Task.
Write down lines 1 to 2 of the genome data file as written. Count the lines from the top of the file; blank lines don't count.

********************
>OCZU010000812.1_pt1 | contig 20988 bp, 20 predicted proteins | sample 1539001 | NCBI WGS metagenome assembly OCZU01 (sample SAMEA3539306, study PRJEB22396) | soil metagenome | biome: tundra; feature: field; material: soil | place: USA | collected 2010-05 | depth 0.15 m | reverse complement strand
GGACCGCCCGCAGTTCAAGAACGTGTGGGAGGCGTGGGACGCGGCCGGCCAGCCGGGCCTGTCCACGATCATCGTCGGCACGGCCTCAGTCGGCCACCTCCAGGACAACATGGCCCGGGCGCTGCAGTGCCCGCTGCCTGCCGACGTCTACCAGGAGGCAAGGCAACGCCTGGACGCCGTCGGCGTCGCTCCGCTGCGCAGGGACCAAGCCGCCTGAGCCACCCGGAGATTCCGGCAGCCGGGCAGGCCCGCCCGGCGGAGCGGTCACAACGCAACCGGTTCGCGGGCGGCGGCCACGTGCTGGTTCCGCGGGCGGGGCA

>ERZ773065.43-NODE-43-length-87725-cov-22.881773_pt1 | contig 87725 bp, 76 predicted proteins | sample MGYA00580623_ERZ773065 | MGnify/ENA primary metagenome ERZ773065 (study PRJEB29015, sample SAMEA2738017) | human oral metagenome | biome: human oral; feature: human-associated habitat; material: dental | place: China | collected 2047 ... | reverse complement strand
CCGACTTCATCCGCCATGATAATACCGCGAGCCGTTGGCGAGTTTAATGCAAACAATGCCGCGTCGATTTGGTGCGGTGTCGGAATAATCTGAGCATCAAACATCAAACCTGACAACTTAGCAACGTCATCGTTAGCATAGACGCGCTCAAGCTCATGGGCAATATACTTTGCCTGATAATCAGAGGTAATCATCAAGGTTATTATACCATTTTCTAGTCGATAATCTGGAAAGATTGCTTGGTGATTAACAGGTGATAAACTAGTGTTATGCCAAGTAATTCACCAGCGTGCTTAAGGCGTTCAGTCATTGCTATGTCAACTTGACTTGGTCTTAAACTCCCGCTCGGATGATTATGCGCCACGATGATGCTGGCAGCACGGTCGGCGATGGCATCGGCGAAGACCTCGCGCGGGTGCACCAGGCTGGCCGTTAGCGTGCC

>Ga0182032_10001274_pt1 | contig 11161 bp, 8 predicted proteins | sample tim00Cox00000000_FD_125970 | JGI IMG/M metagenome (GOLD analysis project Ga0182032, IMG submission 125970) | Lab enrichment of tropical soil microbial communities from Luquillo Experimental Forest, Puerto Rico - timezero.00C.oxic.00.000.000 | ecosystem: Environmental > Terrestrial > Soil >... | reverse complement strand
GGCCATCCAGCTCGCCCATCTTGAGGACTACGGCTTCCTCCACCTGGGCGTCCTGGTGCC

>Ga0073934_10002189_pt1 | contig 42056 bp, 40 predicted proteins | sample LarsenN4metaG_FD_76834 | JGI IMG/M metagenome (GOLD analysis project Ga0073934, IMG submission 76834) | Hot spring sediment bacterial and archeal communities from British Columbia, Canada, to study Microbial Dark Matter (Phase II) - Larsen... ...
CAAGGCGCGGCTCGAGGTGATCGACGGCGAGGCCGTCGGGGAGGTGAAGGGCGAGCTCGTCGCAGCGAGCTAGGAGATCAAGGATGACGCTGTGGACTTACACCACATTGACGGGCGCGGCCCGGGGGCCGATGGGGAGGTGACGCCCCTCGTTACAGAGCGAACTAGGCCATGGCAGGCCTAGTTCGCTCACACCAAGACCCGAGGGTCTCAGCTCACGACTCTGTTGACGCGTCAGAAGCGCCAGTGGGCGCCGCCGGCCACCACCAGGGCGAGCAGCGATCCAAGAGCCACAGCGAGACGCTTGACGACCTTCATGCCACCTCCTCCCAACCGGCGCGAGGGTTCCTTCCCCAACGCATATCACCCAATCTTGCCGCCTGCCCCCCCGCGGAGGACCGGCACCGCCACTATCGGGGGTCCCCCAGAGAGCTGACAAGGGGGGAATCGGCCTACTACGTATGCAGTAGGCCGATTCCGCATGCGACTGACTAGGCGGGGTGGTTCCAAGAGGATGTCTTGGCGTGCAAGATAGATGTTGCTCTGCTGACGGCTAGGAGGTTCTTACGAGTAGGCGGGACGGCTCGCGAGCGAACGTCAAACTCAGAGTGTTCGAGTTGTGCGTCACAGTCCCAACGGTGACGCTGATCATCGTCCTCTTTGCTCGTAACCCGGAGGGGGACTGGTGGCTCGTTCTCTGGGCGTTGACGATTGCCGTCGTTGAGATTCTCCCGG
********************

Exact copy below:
>OCZU010000812.1_pt1 | contig 20988 bp, 20 predicted proteins | sample 1539001 | NCBI WGS metagenome assembly OCZU01 (sample SAMEA3539306, study PRJEB22396) | soil metagenome | biome: tundra; feature: field; material: soil | place: USA | collected 2010-05 | depth 0.15 m | reverse complement strand
GGACCGCCCGCAGTTCAAGAACGTGTGGGAGGCGTGGGACGCGGCCGGCCAGCCGGGCCTGTCCACGATCATCGTCGGCACGGCCTCAGTCGGCCACCTCCAGGACAACATGGCCCGGGCGCTGCAGTGCCCGCTGCCTGCCGACGTCTACCAGGAGGCAAGGCAACGCCTGGACGCCGTCGGCGTCGCTCCGCTGCGCAGGGACCAAGCCGCCTGAGCCACCCGGAGATTCCGGCAGCCGGGCAGGCCCGCCCGGCGGAGCGGTCACAACGCAACCGGTTCGCGGGCGGCGGCCACGTGCTGGTTCCGCGGGCGGGGCA